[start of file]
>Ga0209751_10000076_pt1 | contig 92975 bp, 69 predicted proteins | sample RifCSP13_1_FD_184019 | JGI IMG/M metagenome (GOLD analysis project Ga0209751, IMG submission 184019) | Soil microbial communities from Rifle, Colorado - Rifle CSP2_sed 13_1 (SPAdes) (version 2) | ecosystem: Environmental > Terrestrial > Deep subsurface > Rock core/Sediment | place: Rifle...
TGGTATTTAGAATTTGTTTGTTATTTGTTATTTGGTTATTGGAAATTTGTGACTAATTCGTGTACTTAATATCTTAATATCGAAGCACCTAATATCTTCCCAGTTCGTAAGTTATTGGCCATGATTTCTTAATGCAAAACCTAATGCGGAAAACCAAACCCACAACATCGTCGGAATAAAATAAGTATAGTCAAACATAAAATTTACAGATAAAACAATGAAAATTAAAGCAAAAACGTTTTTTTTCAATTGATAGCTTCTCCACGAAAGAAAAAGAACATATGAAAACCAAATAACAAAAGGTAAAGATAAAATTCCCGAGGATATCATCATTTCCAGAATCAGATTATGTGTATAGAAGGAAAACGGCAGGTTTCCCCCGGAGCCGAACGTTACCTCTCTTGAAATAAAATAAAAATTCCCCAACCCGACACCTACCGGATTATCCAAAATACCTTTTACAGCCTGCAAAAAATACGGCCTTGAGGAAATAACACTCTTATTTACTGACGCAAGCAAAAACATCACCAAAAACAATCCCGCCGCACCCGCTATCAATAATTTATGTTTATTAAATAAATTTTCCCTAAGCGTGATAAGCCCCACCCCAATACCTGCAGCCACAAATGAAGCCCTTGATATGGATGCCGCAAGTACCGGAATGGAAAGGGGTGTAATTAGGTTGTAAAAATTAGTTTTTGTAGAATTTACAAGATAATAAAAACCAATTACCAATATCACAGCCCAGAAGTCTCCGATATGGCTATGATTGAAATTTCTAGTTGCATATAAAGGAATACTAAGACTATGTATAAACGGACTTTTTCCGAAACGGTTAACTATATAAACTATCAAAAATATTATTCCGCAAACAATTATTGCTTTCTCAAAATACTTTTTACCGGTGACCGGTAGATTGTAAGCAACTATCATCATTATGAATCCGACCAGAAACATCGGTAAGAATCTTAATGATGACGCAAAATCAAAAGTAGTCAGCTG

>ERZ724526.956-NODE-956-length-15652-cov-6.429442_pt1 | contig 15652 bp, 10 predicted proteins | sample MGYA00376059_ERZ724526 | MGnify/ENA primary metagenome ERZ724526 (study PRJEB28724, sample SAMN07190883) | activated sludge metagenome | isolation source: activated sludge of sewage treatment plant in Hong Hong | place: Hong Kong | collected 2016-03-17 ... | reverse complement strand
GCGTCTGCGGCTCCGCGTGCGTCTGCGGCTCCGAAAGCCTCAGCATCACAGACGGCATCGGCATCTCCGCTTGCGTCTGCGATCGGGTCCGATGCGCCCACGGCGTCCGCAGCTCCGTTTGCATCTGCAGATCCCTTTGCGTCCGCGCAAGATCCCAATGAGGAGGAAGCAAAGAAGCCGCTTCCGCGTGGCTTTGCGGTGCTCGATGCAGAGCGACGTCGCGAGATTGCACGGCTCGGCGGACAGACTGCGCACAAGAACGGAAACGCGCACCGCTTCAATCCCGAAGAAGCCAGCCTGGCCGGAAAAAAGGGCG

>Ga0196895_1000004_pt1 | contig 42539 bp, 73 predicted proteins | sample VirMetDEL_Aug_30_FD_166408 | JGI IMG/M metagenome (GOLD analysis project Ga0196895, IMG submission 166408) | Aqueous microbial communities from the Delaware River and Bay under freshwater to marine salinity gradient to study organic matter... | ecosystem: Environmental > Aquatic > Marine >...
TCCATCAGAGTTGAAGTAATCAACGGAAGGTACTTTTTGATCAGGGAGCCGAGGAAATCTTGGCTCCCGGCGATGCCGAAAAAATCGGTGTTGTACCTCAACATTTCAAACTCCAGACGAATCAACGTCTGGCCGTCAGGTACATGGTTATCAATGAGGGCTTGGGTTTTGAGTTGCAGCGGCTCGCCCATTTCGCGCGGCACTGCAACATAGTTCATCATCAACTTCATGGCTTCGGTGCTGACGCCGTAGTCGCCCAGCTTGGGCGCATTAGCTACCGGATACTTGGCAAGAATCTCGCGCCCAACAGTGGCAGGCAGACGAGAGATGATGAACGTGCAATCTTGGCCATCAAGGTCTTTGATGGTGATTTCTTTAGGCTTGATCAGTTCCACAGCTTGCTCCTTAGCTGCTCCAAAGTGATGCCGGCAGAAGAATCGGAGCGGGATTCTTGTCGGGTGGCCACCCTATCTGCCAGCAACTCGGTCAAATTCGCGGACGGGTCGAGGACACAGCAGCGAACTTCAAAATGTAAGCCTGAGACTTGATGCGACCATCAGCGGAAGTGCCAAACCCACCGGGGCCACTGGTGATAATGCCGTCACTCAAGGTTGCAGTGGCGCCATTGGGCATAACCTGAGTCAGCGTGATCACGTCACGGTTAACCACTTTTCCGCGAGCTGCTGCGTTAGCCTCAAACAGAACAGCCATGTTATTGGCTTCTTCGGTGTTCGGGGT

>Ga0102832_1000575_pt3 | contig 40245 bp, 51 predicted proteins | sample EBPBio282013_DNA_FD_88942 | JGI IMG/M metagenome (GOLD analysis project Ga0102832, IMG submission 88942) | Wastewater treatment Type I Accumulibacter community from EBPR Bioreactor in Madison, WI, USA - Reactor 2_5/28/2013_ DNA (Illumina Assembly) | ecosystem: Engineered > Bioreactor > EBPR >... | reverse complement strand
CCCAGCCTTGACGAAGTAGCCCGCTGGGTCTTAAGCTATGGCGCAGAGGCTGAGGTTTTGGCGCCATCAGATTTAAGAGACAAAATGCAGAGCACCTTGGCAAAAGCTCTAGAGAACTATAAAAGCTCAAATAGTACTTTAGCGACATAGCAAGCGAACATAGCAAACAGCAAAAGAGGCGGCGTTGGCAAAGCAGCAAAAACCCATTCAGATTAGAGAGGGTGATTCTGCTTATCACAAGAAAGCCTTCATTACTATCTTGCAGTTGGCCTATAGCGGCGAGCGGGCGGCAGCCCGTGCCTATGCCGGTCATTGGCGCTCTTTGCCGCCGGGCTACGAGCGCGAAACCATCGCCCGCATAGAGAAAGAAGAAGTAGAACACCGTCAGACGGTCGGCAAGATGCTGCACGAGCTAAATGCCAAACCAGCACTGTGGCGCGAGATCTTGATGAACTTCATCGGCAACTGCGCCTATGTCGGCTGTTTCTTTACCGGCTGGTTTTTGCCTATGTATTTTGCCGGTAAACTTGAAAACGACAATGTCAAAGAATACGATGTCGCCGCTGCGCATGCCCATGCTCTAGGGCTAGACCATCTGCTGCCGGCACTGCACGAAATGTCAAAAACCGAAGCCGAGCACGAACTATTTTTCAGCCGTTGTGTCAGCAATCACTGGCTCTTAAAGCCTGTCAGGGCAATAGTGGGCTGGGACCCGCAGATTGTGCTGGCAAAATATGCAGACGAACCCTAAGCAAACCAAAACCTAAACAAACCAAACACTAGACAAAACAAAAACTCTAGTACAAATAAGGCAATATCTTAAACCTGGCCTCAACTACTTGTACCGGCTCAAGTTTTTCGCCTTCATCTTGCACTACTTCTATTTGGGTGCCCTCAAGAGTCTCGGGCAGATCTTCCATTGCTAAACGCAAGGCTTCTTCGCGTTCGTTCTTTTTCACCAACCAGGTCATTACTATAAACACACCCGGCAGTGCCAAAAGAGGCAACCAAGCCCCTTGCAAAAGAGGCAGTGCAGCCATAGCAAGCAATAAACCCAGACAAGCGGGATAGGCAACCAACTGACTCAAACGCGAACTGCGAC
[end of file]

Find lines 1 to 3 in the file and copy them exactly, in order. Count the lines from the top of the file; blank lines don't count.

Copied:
>Ga0209751_10000076_pt1 | contig 92975 bp, 69 predicted proteins | sample RifCSP13_1_FD_184019 | JGI IMG/M metagenome (GOLD analysis project Ga0209751, IMG submission 184019) | Soil microbial communities from Rifle, Colorado - Rifle CSP2_sed 13_1 (SPAdes) (version 2) | ecosystem: Environmental > Terrestrial > Deep subsurface > Rock core/Sediment | place: Rifle...
TGGTATTTAGAATTTGTTTGTTATTTGTTATTTGGTTATTGGAAATTTGTGACTAATTCGTGTACTTAATATCTTAATATCGAAGCACCTAATATCTTCCCAGTTCGTAAGTTATTGGCCATGATTTCTTAATGCAAAACCTAATGCGGAAAACCAAACCCACAACATCGTCGGAATAAAATAAGTATAGTCAAACATAAAATTTACAGATAAAACAATGAAAATTAAAGCAAAAACGTTTTTTTTCAATTGATAGCTTCTCCACGAAAGAAAAAGAACATATGAAAACCAAATAACAAAAGGTAAAGATAAAATTCCCGAGGATATCATCATTTCCAGAATCAGATTATGTGTATAGAAGGAAAACGGCAGGTTTCCCCCGGAGCCGAACGTTACCTCTCTTGAAATAAAATAAAAATTCCCCAACCCGACACCTACCGGATTATCCAAAATACCTTTTACAGCCTGCAAAAAATACGGCCTTGAGGAAATAACACTCTTATTTACTGACGCAAGCAAAAACATCACCAAAAACAATCCCGCCGCACCCGCTATCAATAATTTATGTTTATTAAATAAATTTTCCCTAAGCGTGATAAGCCCCACCCCAATACCTGCAGCCACAAATGAAGCCCTTGATATGGATGCCGCAAGTACCGGAATGGAAAGGGGTGTAATTAGGTTGTAAAAATTAGTTTTTGTAGAATTTACAAGATAATAAAAACCAATTACCAATATCACAGCCCAGAAGTCTCCGATATGGCTATGATTGAAATTTCTAGTTGCATATAAAGGAATACTAAGACTATGTATAAACGGACTTTTTCCGAAACGGTTAACTATATAAACTATCAAAAATATTATTCCGCAAACAATTATTGCTTTCTCAAAATACTTTTTACCGGTGACCGGTAGATTGTAAGCAACTATCATCATTATGAATCCGACCAGAAACATCGGTAAGAATCTTAATGATGACGCAAAATCAAAAGTAGTCAGCTG

>ERZ724526.956-NODE-956-length-15652-cov-6.429442_pt1 | contig 15652 bp, 10 predicted proteins | sample MGYA00376059_ERZ724526 | MGnify/ENA primary metagenome ERZ724526 (study PRJEB28724, sample SAMN07190883) | activated sludge metagenome | isolation source: activated sludge of sewage treatment plant in Hong Hong | place: Hong Kong | collected 2016-03-17 ... | reverse complement strand